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Radeon RADV vs. NVIDIA Vulkan Performance For F1 2017 On Linux

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  • #21
    Originally posted by starshipeleven View Post
    yeah, we must not praise AMD until it is clearly better than NVIDIA, we cannot just praise it when the games are playable and have pretty decent framerates to be enjoyable.
    Praise them all you want, I'm not saying otherwise. I give them credit for what they have accomplished. But performance? They're only starting to get where they should be.
    Nvidia has offered basically the same Windows performance to Linux users and what do they get in return? "You suck, because your driver is closed." Doesn't that sound at least a little bit awkward?

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    • #22
      Originally posted by bridgman View Post

      Just curious, why do you think the 580 should be running circles around the 1060 on this game, particularly at resolutions where FPS is sufficiently high that per-frame overhead starts to dominate over actual graphics work ?

      You can't use the flops argument here since AFAICS the game was not written around one of the modern APIs (DX11-over-Vulkan doesn't count) and so will probably have not been written to make full use of the compute throughput of the 580.
      I was thinking how AMD's hardware tends to perform better under DX12 and Vulkan because of the lower overhead of async tasks (iirc). But you're right, this isn't a pure Vulkan title (as I, myself, posted several times here), so the performance is about where it should be.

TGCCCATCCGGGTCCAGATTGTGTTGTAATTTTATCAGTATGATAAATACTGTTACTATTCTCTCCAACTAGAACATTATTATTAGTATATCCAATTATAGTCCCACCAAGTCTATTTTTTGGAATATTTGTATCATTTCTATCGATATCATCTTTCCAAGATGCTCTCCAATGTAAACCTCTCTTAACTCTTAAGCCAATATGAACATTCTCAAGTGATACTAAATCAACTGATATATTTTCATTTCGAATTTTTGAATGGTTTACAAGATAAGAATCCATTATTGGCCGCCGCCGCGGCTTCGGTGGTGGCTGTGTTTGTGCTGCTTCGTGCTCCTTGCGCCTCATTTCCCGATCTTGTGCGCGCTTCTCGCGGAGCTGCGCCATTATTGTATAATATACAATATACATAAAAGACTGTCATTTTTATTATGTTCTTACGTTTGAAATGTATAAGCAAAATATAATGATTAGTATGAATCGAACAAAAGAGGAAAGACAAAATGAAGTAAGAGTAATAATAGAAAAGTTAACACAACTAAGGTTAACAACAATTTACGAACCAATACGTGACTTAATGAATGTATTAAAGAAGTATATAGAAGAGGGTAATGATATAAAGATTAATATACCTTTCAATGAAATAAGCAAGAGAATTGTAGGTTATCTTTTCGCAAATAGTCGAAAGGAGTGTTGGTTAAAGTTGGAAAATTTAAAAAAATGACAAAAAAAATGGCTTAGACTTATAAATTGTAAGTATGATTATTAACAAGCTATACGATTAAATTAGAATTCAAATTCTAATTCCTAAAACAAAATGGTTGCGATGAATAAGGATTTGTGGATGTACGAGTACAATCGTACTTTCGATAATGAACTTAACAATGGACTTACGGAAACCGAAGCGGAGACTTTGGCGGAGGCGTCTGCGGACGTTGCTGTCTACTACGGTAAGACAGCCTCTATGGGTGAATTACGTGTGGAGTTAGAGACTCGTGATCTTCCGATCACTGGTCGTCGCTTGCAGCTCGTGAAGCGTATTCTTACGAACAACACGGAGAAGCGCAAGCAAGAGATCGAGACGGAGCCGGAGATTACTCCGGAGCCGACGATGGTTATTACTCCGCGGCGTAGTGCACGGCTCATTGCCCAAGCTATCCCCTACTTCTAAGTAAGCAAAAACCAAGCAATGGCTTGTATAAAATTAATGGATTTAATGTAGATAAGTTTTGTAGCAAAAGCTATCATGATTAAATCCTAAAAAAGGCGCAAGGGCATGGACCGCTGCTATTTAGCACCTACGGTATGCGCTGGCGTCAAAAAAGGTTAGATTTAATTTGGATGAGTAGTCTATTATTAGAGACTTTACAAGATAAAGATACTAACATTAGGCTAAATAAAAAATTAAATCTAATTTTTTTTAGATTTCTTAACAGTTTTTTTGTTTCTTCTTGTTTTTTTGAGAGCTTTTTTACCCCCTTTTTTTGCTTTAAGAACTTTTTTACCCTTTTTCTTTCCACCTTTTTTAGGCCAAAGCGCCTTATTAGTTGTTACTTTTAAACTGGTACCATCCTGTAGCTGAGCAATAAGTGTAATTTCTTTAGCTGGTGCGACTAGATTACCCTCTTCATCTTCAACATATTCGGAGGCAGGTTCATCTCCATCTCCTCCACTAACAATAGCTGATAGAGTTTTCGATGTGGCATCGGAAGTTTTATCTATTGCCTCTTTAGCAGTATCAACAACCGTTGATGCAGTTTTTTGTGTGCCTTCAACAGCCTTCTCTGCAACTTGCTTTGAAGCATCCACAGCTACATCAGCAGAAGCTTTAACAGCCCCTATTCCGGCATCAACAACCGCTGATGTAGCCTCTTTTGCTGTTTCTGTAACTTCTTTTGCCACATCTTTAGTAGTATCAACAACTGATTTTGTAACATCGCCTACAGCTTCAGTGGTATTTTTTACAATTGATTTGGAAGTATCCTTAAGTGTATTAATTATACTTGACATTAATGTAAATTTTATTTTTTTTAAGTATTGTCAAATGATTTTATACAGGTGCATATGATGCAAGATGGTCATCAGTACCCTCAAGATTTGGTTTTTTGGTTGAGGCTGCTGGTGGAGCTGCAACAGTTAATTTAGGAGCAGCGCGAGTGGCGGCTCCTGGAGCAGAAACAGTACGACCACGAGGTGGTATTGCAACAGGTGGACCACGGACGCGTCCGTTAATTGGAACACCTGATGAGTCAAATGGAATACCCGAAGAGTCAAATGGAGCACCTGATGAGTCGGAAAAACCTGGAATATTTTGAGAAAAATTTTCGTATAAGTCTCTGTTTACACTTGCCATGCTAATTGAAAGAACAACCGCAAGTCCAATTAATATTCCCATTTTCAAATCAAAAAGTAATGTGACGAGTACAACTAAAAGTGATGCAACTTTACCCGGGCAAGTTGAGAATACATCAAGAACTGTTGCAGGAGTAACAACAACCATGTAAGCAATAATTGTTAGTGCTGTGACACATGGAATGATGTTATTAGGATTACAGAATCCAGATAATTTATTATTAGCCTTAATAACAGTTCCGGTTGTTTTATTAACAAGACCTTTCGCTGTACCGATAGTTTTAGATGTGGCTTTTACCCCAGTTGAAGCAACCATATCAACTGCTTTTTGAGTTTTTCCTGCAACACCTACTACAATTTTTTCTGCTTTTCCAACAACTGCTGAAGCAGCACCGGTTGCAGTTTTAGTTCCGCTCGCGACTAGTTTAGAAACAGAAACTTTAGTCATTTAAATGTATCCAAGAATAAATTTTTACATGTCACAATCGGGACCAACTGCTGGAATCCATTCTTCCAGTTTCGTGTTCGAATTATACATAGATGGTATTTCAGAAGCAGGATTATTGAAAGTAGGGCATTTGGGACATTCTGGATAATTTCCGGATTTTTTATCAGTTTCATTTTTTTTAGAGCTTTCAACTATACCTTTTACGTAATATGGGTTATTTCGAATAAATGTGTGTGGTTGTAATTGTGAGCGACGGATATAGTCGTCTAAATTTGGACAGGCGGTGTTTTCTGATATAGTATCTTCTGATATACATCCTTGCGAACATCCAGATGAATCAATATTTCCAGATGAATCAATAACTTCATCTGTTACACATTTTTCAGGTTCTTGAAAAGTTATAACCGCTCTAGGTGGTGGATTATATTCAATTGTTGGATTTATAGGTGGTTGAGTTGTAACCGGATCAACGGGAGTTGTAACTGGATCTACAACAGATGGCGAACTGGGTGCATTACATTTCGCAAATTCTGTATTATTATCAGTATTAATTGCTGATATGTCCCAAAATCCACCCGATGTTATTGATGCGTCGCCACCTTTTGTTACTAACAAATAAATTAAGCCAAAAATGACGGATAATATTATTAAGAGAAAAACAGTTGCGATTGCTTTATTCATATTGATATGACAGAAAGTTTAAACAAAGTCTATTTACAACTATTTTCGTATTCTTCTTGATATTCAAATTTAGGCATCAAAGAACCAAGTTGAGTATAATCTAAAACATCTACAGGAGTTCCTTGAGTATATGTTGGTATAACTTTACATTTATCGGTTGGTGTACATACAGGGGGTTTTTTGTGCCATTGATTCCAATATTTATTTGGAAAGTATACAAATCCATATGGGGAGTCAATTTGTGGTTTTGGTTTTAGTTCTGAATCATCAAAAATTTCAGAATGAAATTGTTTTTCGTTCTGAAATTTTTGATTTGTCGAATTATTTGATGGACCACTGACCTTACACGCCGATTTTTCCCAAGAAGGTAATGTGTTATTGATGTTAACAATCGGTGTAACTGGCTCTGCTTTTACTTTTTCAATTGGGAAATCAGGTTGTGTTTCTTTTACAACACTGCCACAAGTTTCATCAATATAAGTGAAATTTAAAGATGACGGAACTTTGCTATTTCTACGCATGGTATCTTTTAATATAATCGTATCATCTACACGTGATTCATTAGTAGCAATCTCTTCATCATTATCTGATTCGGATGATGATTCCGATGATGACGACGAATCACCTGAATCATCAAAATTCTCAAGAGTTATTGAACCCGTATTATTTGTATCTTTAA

Still, you tell me if those AA graph look like Nvidia is doing only "marginally better".

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      • #23
        Originally posted by bug77 View Post
        Still, you tell me if those AA graph look like Nvidia is doing only "marginally better".
        Thanks for suggesting that - the first thing I noticed is that there are not any graphs for "full workload" (4K, AA on) which is where I would expect our hardware to do best.

        What I see is the following:

        1. The NVidia driver hits what appear to be CPU limits at a higher FPS point than radv, so with light GPU workloads all the NVidia cards are faster than all the AMD cards

        2. As the workload increases the AMD cards move up and start to interleave with the NVidia cards

        3. We ran out of graphs before getting to full workload (4K, ultra-high or AA on or both). I'm not sure that the pattern of "moving up with increasing workload" would continue but based on results from other games it seems pretty likely

        4. Michael included a few lower-end AMD cards (550, 560, 285) but no corresponding NVidia cards, so AMD appears generally lower overall than NVidia